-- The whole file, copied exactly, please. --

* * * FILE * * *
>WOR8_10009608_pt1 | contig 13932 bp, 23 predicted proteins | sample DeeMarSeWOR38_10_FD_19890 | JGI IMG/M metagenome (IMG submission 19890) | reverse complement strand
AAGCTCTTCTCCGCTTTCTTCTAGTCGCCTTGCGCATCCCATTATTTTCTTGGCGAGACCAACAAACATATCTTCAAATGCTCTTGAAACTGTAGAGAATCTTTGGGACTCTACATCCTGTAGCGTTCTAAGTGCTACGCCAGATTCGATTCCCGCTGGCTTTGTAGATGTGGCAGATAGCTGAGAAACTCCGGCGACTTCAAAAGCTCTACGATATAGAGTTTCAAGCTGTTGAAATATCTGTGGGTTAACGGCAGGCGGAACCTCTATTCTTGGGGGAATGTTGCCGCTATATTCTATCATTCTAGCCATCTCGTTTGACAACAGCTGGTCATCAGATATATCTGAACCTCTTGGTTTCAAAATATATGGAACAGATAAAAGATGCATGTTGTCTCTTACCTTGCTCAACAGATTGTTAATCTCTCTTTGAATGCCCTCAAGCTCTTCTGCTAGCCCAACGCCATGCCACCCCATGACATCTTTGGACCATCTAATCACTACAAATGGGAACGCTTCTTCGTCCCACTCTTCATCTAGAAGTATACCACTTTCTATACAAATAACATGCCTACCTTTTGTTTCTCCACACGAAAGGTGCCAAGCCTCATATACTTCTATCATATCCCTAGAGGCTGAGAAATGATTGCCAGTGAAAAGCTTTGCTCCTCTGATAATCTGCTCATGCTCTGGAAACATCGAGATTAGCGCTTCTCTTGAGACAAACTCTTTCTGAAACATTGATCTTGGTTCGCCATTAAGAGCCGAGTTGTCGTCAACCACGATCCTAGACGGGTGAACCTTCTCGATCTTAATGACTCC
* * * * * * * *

>WOR8_10009608_pt1 | contig 13932 bp, 23 predicted proteins | sample DeeMarSeWOR38_10_FD_19890 | JGI IMG/M metagenome (IMG submission 19890) | reverse complement strand
AAGCTCTTCTCCGCTTTCTTCTAGTCGCCTTGCGCATCCCATTATTTTCTTGGCGAGACCAACAAACATATCTTCAAATGCTCTTGAAACTGTAGAGAATCTTTGGGACTCTACATCCTGTAGCGTTCTAAGTGCTACGCCAGATTCGATTCCCGCTGGCTTTGTAGATGTGGCAGATAGCTGAGAAACTCCGGCGACTTCAAAAGCTCTACGATATAGAGTTTCAAGCTGTTGAAATATCTGTGGGTTAACGGCAGGCGGAACCTCTATTCTTGGGGGAATGTTGCCGCTATATTCTATCATTCTAGCCATCTCGTTTGACAACAGCTGGTCATCAGATATATCTGAACCTCTTGGTTTCAAAATATATGGAACAGATAAAAGATGCATGTTGTCTCTTACCTTGCTCAACAGATTGTTAATCTCTCTTTGAATGCCCTCAAGCTCTTCTGCTAGCCCAACGCCATGCCACCCCATGACATCTTTGGACCATCTAATCACTACAAATGGGAACGCTTCTTCGTCCCACTCTTCATCTAGAAGTATACCACTTTCTATACAAATAACATGCCTACCTTTTGTTTCTCCACACGAAAGGTGCCAAGCCTCATATACTTCTATCATATCCCTAGAGGCTGAGAAATGATTGCCAGTGAAAAGCTTTGCTCCTCTGATAATCTGCTCATGCTCTGGAAACATCGAGATTAGCGCTTCTCTTGAGACAAACTCTTTCTGAAACATTGATCTTGGTTCGCCATTAAGAGCCGAGTTGTCGTCAACCACGATCCTAGACGGGTGAACCTTCTCGATCTTAATGACTCC